June 9th, 2019
~ submitted by Matthew Lettington
We started up the climber’s trail under overcast skies. The forest was warm and muggy, but the ground was dry, allowing us to move over the complex terrain quickly. At every step, we watched our footing, ensuring the roots, rock, moss and other debris didn’t cause us to lose our footing.
As we climbed above 500 m, we met two men and a dog. They had overnighted at a muddy tarn and were on their way back down. After some conversation, they wished us well, and we continued our climb.
As we passed 700 metres we felt the first drops of rain, but we carried on hoping for better skies; sunshine and blue skies were forecasted. Around 1050 we stopped on a slab of rock to assess the situation and enjoy the view. The light showers showed no signs of letting up. Although the rock seemed to be absorbing it or the residual warmth caused it to evaporate the plats were starting to show droplets. In the valley, the cloud rolled in, and our route above had clouds blowing through it.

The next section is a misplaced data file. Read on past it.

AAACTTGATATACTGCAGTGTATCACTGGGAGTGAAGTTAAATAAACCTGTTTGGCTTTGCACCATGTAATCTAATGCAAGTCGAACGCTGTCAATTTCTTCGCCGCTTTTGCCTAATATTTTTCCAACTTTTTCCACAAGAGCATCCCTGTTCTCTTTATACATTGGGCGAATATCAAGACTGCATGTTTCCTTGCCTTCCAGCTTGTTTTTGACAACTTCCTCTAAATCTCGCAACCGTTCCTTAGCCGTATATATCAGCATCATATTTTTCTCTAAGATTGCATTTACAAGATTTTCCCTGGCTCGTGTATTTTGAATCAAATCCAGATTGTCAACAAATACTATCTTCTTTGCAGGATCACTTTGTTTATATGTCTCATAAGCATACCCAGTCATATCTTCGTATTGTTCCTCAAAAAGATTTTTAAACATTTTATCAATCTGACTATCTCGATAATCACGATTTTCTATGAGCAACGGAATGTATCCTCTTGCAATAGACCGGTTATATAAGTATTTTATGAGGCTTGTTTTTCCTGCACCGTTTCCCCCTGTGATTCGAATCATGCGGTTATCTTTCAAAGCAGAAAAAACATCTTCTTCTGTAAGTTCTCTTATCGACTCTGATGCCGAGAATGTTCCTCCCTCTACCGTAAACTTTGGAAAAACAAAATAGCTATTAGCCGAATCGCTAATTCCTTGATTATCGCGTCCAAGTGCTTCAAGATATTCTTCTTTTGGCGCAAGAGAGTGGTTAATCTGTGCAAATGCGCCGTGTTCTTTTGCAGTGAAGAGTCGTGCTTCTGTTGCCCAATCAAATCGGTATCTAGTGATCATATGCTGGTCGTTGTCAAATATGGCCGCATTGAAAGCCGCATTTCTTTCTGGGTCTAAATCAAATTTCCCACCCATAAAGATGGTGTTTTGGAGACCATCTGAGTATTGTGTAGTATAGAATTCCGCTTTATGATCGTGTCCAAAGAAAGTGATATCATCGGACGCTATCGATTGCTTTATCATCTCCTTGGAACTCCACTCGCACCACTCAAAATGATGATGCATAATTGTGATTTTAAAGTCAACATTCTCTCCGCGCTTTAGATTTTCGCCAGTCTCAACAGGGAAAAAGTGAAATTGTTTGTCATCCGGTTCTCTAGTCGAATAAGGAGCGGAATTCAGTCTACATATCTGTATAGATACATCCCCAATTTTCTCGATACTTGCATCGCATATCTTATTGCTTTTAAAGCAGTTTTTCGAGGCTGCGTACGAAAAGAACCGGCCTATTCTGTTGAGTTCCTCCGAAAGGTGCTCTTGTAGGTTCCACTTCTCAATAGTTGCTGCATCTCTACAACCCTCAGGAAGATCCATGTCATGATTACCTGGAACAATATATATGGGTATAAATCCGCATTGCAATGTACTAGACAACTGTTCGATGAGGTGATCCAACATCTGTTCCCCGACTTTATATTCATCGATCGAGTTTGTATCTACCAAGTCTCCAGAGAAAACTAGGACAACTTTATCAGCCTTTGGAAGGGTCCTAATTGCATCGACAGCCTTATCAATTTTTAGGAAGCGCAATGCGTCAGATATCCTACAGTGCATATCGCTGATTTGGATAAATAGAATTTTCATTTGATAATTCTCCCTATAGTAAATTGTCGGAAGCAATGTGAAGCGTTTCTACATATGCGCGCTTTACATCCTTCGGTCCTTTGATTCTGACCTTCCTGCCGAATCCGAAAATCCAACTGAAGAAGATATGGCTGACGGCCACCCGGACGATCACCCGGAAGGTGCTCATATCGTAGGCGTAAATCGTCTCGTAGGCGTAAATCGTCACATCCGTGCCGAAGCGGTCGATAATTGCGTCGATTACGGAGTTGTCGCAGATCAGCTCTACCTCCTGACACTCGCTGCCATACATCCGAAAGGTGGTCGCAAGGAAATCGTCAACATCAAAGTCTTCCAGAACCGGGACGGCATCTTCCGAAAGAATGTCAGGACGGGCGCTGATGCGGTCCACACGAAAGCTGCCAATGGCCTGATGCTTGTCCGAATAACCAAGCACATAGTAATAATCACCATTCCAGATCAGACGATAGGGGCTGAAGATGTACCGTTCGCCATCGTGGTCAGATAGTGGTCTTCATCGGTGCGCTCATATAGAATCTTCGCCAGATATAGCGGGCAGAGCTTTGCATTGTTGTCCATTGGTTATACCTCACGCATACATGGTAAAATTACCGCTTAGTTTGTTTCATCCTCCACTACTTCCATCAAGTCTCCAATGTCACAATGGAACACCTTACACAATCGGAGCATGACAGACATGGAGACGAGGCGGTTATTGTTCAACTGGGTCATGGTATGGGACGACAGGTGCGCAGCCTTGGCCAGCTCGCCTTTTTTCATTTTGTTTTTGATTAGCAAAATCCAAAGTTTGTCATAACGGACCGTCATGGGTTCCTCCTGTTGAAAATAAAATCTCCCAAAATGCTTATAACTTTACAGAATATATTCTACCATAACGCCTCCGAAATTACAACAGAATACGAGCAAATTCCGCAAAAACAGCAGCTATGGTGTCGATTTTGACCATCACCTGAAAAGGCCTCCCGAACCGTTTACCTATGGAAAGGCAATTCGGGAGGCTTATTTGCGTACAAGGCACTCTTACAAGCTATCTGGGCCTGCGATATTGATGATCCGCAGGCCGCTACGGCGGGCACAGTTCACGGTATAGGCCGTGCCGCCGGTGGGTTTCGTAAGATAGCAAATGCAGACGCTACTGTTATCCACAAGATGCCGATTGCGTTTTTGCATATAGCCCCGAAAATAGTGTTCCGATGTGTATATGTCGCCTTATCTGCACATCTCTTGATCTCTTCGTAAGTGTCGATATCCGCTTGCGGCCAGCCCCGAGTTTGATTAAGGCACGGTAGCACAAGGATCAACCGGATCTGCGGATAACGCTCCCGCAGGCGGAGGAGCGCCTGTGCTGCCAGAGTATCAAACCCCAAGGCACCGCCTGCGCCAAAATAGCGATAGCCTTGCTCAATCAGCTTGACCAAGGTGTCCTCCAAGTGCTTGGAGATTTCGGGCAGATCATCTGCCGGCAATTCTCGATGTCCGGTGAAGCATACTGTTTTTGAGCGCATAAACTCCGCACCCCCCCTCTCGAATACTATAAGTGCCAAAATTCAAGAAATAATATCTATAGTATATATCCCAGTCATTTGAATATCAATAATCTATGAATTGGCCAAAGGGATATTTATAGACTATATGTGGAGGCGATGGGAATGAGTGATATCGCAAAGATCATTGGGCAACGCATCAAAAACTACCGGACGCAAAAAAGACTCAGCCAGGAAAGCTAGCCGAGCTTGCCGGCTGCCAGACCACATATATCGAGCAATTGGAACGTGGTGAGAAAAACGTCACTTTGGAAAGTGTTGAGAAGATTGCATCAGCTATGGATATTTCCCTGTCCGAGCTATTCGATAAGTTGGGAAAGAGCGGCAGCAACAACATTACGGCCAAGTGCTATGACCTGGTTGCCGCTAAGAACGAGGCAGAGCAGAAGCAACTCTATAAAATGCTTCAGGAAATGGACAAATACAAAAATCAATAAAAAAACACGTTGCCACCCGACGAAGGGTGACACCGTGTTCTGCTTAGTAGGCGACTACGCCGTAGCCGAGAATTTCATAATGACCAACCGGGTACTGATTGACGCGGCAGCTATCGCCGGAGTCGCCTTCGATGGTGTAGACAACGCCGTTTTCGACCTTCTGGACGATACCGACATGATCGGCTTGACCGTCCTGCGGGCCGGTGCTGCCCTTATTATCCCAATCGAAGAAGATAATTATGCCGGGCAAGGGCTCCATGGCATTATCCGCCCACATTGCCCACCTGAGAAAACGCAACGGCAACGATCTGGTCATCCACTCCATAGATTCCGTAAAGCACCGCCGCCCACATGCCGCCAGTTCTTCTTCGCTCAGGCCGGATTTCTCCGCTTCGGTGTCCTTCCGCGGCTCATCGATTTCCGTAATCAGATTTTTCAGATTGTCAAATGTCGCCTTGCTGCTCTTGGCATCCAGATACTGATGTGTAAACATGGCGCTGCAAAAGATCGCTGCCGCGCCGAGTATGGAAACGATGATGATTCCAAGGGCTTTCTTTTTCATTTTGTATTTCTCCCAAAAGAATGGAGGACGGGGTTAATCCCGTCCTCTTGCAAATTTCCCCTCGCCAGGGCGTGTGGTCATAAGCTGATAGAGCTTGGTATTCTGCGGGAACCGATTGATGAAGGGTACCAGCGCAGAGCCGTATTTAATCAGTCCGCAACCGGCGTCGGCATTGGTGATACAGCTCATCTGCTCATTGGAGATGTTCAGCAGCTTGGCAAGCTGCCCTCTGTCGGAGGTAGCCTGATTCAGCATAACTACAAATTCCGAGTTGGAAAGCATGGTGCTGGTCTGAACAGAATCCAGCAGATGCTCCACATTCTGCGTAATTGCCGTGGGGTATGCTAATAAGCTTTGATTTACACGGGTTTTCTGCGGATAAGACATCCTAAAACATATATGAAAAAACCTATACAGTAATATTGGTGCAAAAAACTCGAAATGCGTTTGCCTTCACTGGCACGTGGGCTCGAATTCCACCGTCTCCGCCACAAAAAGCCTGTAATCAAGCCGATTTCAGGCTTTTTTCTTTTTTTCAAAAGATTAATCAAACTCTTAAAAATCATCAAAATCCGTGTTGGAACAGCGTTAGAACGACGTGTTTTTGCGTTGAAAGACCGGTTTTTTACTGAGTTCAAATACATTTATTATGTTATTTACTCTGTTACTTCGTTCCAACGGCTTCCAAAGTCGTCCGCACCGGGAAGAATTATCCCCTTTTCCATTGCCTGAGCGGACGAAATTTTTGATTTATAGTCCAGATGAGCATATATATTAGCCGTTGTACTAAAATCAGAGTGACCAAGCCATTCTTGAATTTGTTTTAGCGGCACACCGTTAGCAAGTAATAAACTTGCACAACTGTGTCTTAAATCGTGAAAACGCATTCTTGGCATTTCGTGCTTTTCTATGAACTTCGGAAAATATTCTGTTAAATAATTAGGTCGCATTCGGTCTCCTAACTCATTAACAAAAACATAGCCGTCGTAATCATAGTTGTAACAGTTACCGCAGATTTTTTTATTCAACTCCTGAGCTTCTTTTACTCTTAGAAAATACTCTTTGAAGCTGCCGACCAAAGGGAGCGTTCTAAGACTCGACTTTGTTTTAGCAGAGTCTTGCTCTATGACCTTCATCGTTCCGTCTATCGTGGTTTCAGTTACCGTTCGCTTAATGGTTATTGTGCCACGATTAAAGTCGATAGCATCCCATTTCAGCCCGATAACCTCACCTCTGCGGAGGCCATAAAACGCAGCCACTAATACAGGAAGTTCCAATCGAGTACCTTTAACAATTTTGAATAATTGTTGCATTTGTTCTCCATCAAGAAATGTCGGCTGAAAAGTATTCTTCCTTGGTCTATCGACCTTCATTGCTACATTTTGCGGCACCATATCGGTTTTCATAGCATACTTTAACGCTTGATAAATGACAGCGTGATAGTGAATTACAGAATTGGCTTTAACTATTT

We halted for 20 minutes to wait and see if the clouds would break. It didn’t. A cold, wet wind brought more cloud, and we decided that we would turn around for fear of summit fever overtaking us if we reached the summit block. The bushy 4th/5th class route could be treacherous in the rain.
The rain continued for another hour as we descended. But by the time we reached the Jeep sun was shining through broad blue skies and any evidence of rain was gone.
On our way home we celebrated our defeat with donuts in Port Alberni–the highlight of the trip.